The present invention contemplates the use of typical industrial asphalt air blowing equipment and procedures. The air blowing process may be performed at typical temperatures ranging from 350° F. to 550° F., and with air blown at rates of up to 3000 CFM. Semi-blown asphalt is produced by blowing the air through the asphalt for a time reduced as compared to a normal air blowing process. Air blowing for the process may be for a time between about 60 minutes to 700 minutes, preferably for a time of between about 200 and 300 minutes, and more preferably between about 225 and 260 minutes.

The PPA used in the present invention preferably is between 105% to 118% equivalent value. PPA is added to achieve a PPA concentration of between 0.1% by weight to 3% by weight. After addition of the PPA, the PPA and asphalt are stirred for the appropriate period of time to achieve good mixing, typically from 15 minutes to 10 hours. The PPA can be added while the asphalt is at the air blowing temperature used, or the asphalt can be allowed to cool prior to addition of the PPA. In one embodiment, the asphalt may be allowed to cool to 320° F. (160° C.) prior to addition of the PPA. The process is particularly desirable for use in modifying very PPA reactive asphalt types, or very PPA reactive combinations of asphalt with flux or slop.

If desired, other additives used in asphalt modification may be added to the asphalt. These additives may be added prior to the addition of PPA, with the PPA, or after the PPA has been added. Additives that may be incorporated in the modified asphalt include, for example, other acids, such as phosphoric acid, sulfuric acid, hydrochloric acid, organic acids or any other acid used to modify asphalt. Other additives typically used in the oxidation process, such as for example waxes or iron chloride, may also be added to the modified asphalt.

It should be understood that the precise conditions used to obtain asphalt having particularly desired properties will depend upon the origin of the crude oil used to produce the neat asphalt, the temperature and air flow, and the grade of PPA used. One skilled in the art can readily vary these parameters to obtain asphalt having the desired properties.

The following examples describe preferred embodiments of the invention. These examples are provided to illustrate particular embodiments of the process of the invention, and they are not intended to limit the scope of the invention in any way.

EXAMPLE 1

Laboratory tests were performed to determine the properties of semi-blown asphalt with PPA added after the air blowing. To establish a baseline condition, air was blown through neat asphalt at a rate of 30 liters/min. The asphalt used was produced from a Russian crude oil. Samples of asphalt were removed and tested after various blowing times. The softening point and penetration depth after selected times for the baseline asphalt are shown in Table 1 below.

TABLE 1
Softening point and penetration versus time of neat asphalt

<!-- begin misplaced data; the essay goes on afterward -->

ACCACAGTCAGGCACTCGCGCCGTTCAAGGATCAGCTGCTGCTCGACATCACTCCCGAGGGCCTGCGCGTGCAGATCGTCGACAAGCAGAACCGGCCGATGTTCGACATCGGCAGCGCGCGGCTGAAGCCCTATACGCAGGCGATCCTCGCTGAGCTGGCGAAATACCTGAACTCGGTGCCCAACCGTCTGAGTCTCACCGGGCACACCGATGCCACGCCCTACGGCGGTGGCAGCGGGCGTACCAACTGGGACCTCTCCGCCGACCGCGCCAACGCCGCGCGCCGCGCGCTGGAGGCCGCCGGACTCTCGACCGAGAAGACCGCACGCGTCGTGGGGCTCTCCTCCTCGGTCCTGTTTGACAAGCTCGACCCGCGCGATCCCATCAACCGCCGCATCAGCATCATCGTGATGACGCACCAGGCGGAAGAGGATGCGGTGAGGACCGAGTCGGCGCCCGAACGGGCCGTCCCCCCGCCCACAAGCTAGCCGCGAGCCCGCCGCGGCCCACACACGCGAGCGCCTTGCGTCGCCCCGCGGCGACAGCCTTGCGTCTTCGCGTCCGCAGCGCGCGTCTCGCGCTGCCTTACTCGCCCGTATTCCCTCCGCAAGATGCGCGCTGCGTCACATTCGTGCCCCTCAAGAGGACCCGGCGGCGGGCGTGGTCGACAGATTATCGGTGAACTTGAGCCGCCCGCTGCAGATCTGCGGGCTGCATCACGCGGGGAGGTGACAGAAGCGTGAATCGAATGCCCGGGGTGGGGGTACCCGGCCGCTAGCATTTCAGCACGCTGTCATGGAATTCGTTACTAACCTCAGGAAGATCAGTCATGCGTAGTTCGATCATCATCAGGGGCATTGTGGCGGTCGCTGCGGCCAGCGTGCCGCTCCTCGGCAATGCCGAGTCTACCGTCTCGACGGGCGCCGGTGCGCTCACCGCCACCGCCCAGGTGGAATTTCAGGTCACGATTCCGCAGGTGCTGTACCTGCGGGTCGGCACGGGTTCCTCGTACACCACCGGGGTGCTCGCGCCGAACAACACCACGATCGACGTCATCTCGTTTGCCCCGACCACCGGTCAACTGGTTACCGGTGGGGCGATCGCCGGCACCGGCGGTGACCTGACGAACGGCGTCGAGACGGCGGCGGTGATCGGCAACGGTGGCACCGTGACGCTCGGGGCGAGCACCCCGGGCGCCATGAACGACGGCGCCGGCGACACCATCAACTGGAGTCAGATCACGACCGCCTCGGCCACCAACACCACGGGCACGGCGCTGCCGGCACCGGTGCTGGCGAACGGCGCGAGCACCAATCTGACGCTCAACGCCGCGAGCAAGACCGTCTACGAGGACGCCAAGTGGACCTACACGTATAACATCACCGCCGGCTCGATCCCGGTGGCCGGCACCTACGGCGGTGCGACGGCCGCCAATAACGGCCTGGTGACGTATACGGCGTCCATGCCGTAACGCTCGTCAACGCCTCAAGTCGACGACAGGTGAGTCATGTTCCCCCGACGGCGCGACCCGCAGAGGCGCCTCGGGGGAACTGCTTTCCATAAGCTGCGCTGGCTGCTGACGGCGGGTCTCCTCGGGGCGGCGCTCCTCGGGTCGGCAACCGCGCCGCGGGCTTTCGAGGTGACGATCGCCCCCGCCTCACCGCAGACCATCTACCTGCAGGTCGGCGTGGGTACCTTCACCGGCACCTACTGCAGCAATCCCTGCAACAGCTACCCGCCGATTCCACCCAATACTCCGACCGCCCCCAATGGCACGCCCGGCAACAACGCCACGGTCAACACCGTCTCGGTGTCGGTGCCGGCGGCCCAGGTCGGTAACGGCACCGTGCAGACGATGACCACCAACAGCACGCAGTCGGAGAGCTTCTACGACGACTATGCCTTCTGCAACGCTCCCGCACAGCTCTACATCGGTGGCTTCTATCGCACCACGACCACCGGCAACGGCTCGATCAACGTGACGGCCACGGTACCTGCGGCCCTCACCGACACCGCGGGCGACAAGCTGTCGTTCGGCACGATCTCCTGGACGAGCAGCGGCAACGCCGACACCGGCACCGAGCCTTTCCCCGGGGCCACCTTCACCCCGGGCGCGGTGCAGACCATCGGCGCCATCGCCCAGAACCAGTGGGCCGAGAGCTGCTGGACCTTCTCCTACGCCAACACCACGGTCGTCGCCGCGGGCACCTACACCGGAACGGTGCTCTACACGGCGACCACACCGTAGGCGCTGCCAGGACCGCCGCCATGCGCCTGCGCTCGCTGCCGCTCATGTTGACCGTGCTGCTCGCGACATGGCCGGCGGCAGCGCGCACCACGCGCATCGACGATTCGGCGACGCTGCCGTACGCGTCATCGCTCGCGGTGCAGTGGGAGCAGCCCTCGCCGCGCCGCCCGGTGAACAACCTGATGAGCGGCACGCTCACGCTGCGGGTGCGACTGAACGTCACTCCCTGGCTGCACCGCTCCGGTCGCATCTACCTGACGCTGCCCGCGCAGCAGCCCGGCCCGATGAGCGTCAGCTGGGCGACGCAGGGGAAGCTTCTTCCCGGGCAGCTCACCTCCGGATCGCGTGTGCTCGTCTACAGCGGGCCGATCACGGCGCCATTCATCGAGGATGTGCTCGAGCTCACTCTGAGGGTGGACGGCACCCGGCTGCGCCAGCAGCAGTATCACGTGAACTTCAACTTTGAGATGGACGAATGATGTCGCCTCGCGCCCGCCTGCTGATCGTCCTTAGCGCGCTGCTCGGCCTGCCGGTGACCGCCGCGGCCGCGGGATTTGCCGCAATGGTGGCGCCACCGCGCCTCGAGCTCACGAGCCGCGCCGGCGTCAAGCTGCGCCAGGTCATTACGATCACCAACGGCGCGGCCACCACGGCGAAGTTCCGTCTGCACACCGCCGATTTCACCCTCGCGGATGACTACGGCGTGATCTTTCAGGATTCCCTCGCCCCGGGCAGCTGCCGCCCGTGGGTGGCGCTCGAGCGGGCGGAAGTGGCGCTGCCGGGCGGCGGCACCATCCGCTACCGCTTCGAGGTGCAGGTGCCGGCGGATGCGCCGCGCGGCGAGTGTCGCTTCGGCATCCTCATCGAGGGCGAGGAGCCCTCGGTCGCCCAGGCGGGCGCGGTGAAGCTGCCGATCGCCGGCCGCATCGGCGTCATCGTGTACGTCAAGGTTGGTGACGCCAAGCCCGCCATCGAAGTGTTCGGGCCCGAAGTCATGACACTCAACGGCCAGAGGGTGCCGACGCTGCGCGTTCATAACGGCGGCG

Blowing conditions: 440 F., 3 kg of asphalt
TimeSoftening PointPenetration Depth (dm)
12032.8
18045
23059.160
25566.245
30077.932
3659520

Two samples of the same asphalt were processed by air blowing at the same temperatures and air flow rates as used for the baseline asphalt. In the first sample, air was blown through the asphalt for 230 minutes and PPA was added and stirred into the asphalt as described above. The PPA used was 105% H3PO4 equivalent and was added when the asphalt had cooled to a temperature of 320° F. (160° C.). In the second sample, air was blown through the asphalt for 255 minutes and 105% PPA was added with stirring as described above. The softening point and penetration values are set forth in Table 2 below.

TABLE 2
Post addition of 105% PPA on samples after
230 minutes and 255 minutes of blowing
PPA Conc.Softening Point (° C.)Penetration (dmm)Sieve
Sample from 230 minutes air blowing
1%84.740Clean
2%10030Clean
Sample from 255 minutes air blowing
1%95.631Clean
2%111.525Clean

As can be seen in Table 2 when compared to the neat asphalt in Table 1, the addition of PPA to asphalt following air blowing for 230 and 255 minutes show significant improvement in terms of softening point with a reduction in the penetration value. In addition, the samples were sieved following the addition of the PPA and no precipitates were identified as the sieves were clean.

EXAMPLE 2

Asphalt samples were taken from an operating industrial blowing tower after about 255 minutes of air blowing and modified with PPA either 105% or 115% as described below. The air blowing was performed within the typical operating range of 400° F. to 550° F. The asphalt was produced from a Russian crude oil. Approximately 3 kg of the semi-blown asphalt was taken to the laboratory and mixed with PPA as described above in the proportions set forth in Tables 3 and 4 below. The softening point and penetration values for the samples are as shown.